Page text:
spox

Cagey

post mod (English Only / Latin)
English - US
Term: (A word or expression you have seen in writing)
spox
Your definition or explanation:
spox noun. An abbreviated form of spokesman seen in written news and political commentary.
(I don't know whether it is heard on broadcast media.)
Example: (An example of the term in use)
UPDATE: Schneiderman campaign spox James Freedland just sent out the following statement. “For NY1 to call this a 'hit and run' is nothing short of ... AG Hopeful Eric Schneiderman Involved In Hit-And-Run: NY1 New York Daily News (blog) - Celeste Katz - Jul 13, 2010
One or more places you have seen the term: (Please give URLs/links to web pages, or a full description of a print publication.)
"I see no reason why Carolyn Maloney continues to ignore Reshma's offer to debate unless she has something to hide," said Saujani spox James Allen. "After years of running virtually unopposed, a public debate is long ... (Jun 14, 2010 by Celeste Katz)http://www.nydailynews.com/blogs/dailypolitics/ -
It is understandably popular in headlines.
Greek Sept. 16 election to be held as planned -spox
[ .... ]
"(Elections will be held) absolutely on schedule," said government spokesman Theodore Roussopoulos. (Reuters AlertNet - Aug 27, 2007)
[According to the Google news time-line, it suddenly became popular in 2007, apparently not existing before that year.]
Have you looked for this term or meaning in dictionaries, and not found it? Yes __:tick:__
No ___
 
  • Cagey

    post mod (English Only / Latin)
    English - US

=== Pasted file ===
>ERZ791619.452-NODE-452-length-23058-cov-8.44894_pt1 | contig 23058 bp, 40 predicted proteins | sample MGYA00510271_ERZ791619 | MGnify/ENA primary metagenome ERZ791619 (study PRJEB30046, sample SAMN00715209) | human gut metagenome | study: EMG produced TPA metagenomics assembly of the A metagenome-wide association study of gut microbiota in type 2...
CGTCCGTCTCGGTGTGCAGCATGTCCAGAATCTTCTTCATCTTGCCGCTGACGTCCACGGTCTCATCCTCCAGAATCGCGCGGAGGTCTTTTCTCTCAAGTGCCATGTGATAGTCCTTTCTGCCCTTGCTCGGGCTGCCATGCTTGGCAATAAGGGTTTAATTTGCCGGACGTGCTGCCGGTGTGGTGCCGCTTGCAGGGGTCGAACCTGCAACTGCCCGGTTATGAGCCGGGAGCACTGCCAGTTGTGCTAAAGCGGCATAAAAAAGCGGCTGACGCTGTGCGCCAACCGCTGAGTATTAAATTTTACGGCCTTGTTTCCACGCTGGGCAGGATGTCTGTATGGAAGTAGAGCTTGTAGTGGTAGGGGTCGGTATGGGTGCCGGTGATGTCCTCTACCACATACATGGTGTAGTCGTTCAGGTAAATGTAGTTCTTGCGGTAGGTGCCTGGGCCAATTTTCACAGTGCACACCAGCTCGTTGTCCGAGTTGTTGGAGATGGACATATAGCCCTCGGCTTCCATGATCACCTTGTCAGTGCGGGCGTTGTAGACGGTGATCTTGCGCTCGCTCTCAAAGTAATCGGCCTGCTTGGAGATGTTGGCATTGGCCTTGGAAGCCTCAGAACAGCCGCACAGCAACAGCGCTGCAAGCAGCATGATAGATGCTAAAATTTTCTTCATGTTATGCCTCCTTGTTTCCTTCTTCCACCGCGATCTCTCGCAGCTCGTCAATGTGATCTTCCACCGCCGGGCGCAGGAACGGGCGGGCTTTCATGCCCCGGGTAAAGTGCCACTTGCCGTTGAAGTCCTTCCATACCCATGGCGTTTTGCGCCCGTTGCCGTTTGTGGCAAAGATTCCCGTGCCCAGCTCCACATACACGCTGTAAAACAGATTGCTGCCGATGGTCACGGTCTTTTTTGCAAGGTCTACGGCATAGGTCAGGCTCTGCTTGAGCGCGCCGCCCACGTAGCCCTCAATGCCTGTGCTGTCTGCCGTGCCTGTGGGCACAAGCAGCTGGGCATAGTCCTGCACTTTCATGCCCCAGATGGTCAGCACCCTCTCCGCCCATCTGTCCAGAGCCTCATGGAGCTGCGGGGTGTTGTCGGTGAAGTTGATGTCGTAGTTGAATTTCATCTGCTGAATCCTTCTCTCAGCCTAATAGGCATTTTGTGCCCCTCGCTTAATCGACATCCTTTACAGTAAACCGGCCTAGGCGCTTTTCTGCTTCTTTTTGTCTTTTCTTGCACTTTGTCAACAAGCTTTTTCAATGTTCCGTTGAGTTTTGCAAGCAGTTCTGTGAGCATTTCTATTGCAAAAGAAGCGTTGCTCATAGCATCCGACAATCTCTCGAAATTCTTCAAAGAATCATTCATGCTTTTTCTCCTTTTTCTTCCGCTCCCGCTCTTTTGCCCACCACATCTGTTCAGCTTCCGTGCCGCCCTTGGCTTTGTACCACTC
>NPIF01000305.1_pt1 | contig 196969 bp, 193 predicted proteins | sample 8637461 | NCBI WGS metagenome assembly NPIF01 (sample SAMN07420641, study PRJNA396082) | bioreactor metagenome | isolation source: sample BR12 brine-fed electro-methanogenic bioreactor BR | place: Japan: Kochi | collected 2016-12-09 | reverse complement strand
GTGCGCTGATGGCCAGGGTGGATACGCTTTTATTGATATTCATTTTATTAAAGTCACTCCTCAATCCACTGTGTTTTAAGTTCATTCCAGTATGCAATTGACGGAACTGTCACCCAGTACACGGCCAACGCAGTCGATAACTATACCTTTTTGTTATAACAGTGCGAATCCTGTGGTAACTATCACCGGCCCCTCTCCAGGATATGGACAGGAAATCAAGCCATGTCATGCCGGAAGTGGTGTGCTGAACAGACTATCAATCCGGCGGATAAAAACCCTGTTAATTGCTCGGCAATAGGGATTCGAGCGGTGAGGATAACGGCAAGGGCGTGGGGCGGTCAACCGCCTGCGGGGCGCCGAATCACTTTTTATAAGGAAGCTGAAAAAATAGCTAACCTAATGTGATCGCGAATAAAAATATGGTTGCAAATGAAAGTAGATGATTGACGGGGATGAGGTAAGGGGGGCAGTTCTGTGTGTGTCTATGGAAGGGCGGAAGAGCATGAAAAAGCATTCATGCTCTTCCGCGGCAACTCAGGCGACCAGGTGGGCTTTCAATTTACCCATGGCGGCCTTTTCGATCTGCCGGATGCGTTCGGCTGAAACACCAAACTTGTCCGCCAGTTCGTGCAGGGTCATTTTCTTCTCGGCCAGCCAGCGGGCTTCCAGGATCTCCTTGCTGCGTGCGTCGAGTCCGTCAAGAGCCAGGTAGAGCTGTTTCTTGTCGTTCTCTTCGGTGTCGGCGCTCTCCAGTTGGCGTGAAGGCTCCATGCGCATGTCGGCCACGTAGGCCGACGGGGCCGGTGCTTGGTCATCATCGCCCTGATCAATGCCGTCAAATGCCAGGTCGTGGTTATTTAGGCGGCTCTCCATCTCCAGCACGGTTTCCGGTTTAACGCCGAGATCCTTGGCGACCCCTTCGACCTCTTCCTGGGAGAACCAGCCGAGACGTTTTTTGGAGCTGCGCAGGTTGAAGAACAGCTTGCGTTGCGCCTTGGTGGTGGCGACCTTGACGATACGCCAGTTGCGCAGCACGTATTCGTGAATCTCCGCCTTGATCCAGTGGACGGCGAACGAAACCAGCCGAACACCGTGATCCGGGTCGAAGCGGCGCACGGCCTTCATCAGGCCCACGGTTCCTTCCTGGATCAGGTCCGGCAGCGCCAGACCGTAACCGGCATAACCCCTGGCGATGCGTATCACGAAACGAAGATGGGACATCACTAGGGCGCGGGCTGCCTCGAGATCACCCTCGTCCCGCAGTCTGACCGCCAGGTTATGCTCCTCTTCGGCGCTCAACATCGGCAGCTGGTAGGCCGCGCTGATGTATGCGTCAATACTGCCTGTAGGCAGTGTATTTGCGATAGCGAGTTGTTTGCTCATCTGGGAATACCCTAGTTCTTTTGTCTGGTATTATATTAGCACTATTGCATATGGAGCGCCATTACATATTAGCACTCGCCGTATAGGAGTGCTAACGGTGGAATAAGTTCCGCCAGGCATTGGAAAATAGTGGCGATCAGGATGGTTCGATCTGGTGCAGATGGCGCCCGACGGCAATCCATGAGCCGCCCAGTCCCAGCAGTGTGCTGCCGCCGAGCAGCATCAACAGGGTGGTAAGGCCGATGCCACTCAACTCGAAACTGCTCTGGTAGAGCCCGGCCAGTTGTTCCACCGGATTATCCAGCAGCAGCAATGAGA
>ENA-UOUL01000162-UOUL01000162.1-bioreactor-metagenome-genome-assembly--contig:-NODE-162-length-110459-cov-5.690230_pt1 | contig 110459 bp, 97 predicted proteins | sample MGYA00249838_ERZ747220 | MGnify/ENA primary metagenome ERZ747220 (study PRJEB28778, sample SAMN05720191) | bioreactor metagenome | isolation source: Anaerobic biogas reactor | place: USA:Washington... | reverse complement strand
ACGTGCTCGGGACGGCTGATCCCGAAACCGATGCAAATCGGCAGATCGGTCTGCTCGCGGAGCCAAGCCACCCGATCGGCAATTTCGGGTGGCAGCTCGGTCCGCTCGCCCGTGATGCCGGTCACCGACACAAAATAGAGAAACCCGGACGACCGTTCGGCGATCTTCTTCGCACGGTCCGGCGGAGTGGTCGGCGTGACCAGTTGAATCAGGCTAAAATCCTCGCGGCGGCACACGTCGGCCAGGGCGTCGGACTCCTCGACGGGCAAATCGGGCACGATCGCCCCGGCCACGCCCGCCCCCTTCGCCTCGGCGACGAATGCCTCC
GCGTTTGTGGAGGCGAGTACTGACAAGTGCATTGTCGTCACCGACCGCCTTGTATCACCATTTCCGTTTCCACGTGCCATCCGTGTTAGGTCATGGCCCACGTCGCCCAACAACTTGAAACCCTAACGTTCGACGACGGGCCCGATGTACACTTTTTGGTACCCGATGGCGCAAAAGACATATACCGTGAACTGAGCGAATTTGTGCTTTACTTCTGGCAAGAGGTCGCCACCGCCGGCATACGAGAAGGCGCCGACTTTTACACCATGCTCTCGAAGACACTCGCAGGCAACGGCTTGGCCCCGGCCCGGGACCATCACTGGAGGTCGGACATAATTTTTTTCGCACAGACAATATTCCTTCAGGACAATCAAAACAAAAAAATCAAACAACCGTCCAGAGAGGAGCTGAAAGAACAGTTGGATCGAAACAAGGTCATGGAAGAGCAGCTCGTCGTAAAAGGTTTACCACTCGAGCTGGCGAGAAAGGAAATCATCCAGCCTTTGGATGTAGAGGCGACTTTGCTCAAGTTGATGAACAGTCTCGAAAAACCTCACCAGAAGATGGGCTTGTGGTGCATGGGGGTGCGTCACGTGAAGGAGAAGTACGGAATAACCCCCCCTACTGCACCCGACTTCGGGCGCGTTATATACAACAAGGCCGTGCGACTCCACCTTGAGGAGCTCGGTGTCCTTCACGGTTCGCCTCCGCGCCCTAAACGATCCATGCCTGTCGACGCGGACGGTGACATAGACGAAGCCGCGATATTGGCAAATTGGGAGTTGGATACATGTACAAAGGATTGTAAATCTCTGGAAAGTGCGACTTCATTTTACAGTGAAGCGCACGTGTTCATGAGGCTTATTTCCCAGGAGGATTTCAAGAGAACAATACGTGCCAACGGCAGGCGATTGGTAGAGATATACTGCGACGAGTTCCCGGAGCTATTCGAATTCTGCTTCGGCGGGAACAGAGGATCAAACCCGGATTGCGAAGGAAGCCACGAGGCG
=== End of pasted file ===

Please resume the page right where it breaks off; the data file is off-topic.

It may be. That would be clever.

    When I read it, I assume that it is said as "spokes", not to rhyme with "fox", but I don't know. I don't remember ever having heard someone say 'spokes/spox' for 'spokesman'.

    That is, I understand the spelling as a purely visual play with an abbreviation. It may well be motivated by an association with vox, as you suggest.
     

    timpeac

    Senior Member
    English (England)
    It may be. That would be clever.

    When I read it, I assume that it is said as "spokes", not to rhyme with "fox", but I don't know. I don't remember ever having heard someone say 'spokes/spox' for 'spokesman'.

    That is, I understand the spelling as a purely visual play with an abbreviation. It may well be motivated by an association with vox, as you suggest.
    Ah - it didn't occur to me it might be pronounced "spokes" - in my head I've been reading it as in "Spock's ears are big".
     
    Last edited:

    Nunty

    Senior Member
    Hebrew-US English (bilingual)
    On first sight I read it as "spocks". It was only when I got to the definition that I re-read it as "spokes". It is a very ugly word.
     
    Top